Novadata already hold regular Driver CPC sessions on Saturdays
Derek Broomfield, Managing Director at Novadata, explains: "We have taken this step as we appreciate that many drivers, particularly owner-drivers, have very demanding schedules and that attending courses held during the working week can seriously impact on business commitments."
The Driver Certificate in Professional Competence (Driver CPC) is one of the biggest changes in the transport industry since the LGV driving test was introduced in 1969. The EU Driver CPC Directive came into force on the 10 September 2008 for all bus and coach drivers and on the 10 September 2009 for all truck drivers in the UK. This involves drivers undertaking 35 hours of periodic formal driver training – effectively five full days – over a five-year period in order to retain their licences.
Broomfield continues: "We know that some drivers are presently over-looking the new legislation, often due to pressure of work. But Driver CPC cannot be ignored. For those who have not yet started their 35 hours of periodic training, the time left now is three years for coach drivers and four years for lorry drivers. The clock is ticking.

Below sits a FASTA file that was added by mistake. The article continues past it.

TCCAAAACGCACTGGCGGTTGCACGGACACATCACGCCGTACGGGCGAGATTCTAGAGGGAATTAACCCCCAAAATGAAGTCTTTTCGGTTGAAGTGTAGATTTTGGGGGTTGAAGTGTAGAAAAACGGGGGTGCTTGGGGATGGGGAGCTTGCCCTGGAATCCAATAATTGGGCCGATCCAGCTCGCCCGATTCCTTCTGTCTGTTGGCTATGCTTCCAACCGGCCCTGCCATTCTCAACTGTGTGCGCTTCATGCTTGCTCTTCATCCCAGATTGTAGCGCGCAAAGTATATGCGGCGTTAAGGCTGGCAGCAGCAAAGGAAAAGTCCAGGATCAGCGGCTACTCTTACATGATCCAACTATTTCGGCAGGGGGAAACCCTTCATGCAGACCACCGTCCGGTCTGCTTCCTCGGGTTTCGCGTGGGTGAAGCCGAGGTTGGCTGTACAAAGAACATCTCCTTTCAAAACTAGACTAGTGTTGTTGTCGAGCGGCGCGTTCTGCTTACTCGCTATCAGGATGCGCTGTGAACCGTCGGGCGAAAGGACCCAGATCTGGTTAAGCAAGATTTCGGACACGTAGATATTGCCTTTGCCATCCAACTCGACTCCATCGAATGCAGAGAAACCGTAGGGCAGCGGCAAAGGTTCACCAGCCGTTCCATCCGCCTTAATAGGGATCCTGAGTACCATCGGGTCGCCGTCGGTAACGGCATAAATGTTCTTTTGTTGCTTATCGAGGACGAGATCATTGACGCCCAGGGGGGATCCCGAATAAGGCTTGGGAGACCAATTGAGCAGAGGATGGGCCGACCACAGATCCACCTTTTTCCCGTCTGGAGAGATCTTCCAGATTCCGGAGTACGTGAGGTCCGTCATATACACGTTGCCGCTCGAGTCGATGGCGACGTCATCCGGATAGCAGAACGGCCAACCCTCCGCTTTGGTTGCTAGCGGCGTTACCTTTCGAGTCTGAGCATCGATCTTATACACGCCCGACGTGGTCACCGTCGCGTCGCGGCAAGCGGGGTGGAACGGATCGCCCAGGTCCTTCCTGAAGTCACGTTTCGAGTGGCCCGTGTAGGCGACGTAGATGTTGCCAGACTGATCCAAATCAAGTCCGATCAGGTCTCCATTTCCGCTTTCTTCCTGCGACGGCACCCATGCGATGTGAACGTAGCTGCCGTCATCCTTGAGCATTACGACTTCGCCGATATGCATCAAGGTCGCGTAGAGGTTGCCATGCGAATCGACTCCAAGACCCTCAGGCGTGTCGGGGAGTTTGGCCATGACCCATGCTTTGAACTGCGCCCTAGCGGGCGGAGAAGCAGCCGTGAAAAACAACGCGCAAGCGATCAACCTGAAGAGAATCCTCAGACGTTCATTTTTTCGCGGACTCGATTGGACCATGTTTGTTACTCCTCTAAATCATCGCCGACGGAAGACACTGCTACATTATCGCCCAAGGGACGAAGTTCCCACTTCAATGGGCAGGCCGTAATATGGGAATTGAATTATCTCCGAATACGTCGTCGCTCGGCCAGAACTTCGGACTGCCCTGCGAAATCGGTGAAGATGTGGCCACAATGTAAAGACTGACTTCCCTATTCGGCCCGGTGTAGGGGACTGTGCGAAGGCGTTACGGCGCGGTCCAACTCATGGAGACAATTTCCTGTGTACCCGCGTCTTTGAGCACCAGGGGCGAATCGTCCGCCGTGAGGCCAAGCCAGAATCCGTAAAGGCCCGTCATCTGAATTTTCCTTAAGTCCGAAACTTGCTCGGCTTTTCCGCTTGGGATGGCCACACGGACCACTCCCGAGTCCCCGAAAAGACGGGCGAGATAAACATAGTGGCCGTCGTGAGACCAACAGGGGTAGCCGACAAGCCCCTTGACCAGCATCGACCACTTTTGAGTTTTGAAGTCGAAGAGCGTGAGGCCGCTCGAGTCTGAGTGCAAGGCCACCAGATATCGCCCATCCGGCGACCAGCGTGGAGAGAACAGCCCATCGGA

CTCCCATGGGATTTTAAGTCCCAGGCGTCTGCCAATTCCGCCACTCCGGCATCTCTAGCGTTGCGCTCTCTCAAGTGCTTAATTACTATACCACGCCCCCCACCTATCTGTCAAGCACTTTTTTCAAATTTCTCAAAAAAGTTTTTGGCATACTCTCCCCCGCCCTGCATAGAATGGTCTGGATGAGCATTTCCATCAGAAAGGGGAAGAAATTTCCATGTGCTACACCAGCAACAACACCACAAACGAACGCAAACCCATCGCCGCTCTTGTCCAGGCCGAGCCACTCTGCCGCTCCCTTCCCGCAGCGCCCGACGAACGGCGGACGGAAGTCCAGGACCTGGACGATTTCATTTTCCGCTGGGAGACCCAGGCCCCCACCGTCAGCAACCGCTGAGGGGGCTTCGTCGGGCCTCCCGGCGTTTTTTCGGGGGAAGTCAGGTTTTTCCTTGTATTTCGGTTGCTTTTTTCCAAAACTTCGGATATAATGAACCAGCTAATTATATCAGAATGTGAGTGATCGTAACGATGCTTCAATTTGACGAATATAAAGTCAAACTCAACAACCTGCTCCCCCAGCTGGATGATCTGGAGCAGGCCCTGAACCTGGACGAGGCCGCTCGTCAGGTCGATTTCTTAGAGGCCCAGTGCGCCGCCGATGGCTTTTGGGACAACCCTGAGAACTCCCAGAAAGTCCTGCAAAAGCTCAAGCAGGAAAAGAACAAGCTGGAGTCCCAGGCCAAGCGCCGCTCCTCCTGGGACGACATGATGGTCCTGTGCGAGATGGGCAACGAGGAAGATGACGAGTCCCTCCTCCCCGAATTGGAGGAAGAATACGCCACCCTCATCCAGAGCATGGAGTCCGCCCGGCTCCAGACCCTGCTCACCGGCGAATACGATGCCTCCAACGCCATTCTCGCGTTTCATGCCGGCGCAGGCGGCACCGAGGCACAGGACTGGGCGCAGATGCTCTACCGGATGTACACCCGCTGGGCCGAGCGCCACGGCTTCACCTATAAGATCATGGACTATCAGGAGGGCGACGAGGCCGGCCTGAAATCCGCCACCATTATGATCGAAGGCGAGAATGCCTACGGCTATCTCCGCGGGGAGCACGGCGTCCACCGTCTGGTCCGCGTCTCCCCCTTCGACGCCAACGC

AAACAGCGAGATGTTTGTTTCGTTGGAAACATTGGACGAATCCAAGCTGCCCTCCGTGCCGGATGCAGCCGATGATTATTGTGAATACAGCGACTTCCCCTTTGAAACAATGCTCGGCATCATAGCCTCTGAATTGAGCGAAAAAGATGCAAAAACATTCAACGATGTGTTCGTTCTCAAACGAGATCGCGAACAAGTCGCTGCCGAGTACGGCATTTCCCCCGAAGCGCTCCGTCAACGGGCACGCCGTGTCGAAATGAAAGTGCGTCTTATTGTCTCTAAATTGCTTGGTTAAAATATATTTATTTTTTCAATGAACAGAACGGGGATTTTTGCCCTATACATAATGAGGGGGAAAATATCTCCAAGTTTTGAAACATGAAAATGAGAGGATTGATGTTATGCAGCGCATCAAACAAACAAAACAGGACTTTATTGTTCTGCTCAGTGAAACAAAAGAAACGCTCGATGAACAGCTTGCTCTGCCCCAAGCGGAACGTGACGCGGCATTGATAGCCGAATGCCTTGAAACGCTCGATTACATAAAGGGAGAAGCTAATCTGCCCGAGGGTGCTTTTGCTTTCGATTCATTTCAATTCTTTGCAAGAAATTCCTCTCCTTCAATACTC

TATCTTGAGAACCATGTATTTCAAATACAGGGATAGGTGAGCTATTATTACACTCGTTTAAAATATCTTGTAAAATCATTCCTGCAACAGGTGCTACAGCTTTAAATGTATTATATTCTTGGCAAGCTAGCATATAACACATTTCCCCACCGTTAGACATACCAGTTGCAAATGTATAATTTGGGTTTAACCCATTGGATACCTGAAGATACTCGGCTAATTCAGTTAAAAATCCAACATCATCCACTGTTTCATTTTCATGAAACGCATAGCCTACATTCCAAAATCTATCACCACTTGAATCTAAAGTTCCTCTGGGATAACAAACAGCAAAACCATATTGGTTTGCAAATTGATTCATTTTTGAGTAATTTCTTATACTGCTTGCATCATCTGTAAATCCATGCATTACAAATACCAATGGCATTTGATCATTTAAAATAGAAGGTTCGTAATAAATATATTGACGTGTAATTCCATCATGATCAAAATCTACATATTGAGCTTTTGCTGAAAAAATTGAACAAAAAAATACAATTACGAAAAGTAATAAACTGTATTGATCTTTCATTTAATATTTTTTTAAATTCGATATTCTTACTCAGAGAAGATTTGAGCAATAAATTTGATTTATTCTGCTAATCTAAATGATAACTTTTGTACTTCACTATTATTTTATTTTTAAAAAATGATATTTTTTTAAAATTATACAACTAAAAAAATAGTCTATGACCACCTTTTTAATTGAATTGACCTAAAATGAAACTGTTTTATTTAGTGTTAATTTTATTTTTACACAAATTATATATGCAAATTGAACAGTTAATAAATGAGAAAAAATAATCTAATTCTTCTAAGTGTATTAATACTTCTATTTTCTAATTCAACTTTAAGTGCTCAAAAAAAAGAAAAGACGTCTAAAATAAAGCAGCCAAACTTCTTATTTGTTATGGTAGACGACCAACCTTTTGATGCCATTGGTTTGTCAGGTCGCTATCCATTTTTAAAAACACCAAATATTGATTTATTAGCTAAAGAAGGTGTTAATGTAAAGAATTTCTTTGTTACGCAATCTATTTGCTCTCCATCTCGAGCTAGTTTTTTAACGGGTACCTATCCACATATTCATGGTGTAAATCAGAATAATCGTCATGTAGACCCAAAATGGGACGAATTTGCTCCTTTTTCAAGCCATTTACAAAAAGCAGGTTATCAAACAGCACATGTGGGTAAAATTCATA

"The main challenge is to accept that the legislation is here to stay. From September 2014, lorry drivers will be illegal if they’ve not completed their 35 hours of periodic training. And yet the courses are not difficult and involve no written work or examination.
"We anticipate demand for training rising rapidly as the 2013/2014 deadlines draw closer with inevitable consequences in terms of supply and costs. We are working closely with our clients to ensure they plan a programme of training which guarantees they get their Driver CPC at an advantageous cost and in good time for the deadlines."